The firm, comprised of original partners Mark Hackett and Alastair Hall, plus lan McKnight (who joined early last year), has steadily built up a portfolio of noteworthy projects since it opened its doors in 2003. Their scheme for the offices of Slater Design in Holywood, County Down is an example of the considered process they bring to each job.
“They produce work of real, enduring quality,” said Amanda Baillieu, editor of Building Design, when announcing the YAYA result. “They take infinite care with materials. They are serious, old-fashioned architects who want to make great buildings.”
For Slater, HHM transformed the back section of a basic industrial shed into an attractive, workable space for a 15-person team. A different architect had already done much of the building, but the main work area gave too much light from the ceiling and wasn’t being used effectively – employees were sitting around the periphery of a an enormous, vacuous space.
“They couldn’t feel comfortable with the size of it – it didn’t give structure to their organisation,” says Mark Hackett. “We worked with them on quite a few strategies but ended up with the idea that each team liked the ability to sit and concentrate at their own desk. Still, though, they wanted to feel connected.” In other words, there needed to be a degree of enclosure and privacy, while still lending the feeling of an open plan studio.
The solution was to create a cloister type structure with individual work cells around a central ‘courtyard’ hub. The structure, made of slatted timber screens, gives semi-privacy, helps with acoustics and lessens the glare from skylights in the pitched roof. “It’s a bit like a pergola,” says Hackett. It’s a building within a building, he adds, but not so closed off that it affects cohesive working: “The reality is that when you are sitting at your desk you feel quite connected to everybody.”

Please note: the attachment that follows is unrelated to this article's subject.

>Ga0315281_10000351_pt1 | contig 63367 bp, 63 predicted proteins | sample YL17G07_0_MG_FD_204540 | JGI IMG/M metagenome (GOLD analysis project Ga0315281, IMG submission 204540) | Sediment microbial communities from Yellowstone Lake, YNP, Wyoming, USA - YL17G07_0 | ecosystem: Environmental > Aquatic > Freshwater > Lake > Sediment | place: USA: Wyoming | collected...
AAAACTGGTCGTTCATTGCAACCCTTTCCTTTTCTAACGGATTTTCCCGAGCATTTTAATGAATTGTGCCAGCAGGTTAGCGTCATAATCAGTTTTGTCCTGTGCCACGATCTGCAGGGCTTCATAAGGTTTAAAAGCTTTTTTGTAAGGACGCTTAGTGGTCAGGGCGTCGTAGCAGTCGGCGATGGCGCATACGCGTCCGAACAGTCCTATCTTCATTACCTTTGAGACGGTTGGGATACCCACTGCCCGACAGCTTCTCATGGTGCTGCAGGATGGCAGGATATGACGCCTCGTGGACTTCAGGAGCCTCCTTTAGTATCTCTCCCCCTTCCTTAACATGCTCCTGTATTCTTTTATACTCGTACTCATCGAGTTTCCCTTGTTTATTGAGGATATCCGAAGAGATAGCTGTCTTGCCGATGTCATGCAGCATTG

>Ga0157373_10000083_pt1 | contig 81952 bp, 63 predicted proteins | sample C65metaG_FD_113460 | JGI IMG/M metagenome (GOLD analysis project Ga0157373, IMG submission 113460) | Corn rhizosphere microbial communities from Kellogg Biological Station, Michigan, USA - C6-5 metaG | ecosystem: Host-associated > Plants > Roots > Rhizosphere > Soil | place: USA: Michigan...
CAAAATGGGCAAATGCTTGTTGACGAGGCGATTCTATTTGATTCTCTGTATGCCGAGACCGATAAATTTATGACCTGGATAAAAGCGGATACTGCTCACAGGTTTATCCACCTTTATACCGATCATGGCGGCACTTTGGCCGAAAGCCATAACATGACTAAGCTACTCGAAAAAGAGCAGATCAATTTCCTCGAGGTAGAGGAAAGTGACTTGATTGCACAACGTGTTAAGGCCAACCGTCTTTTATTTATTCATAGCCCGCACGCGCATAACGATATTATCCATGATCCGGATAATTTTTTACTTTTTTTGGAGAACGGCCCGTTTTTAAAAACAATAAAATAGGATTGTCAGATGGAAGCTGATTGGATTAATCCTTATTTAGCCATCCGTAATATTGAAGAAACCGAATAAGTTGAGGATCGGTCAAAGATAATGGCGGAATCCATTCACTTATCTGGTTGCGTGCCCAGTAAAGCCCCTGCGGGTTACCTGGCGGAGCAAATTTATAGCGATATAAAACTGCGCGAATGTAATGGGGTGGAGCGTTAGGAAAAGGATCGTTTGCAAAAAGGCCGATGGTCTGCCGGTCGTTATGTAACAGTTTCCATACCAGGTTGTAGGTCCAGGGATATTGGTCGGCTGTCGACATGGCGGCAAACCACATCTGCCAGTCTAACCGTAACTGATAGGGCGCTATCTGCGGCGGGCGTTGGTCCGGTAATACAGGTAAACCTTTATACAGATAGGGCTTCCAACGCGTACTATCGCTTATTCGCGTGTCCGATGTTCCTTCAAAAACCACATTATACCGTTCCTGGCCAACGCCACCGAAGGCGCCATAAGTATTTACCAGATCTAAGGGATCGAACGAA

In the central area, a sculptural green Corian desk provides a place where Slater employees can gather to discuss ideas or stand and have coffee together. “The object”, as Hackett calls it, was carefully designed to accommodate the way Slater works. It has two levels, built-in storage and acts as a kind of impromptu meeting space for the team and a place to socialise. “We’re not interested in doing abstract things for the sake of it. So while it may look abstract, it has been dissected at every level and every step of the way.”
But HHM like to explore ideas and there are quite a few of them packed into this one piece of furniture. Hackett explains that it mimics some modern sculpture, like Rachel Whiteread, and that the angles are meant to fight against the straight lines of the cloister. “It responds in how you approach it or circulate it. The angles make wider spaces,” he says. “We liked that it was monolithic, almost like it had been poured. We like Louis Khan’s architecture, and it harps back to one of his ideas that the most flexible buildings are actually the most solid ones.”
A ‘reading room’ with backlit oak panelling and soft seating (another reference to cloisters and monks, who also had special reading rooms) and a ‘lay out’ room with a meeting table are nestled within the slatted structure.
Originally the client wanted employees to work around a giant table, but Hackett believes this design works better for them. “When we arrived, they all sat around the wall and didn’t really use the middle. In a way, we formalised that work pattern and introduced ‘the object’ as a way to gather people together – we negotiated how they work so that everybody felt that they were taken care of.”
Now, with all industry eyes on them – the pressure is mounting for HHM to continue to prove that a small practice from Belfast can play with the big boys.
“We all take for granted that young architectural firms can flourish and get work but in reality it doesn’t happen nearly so easily,” says Amanda Baillieu about the team. “Northern Ireland is still a bit behind the rest of the UK in terms of brave commissioning and it’s refreshing to see a practice outside of London that is winning great projects.”
Hackett agrees that being in Belfast has its pros and cons. “It’s a different context here – design and architecture, and taking time over things, isn’t something that has been a priority for many decades. But we managed to get work because we set up at a good economic time and because we built a reputation. In a way, being in a small place made that easier.”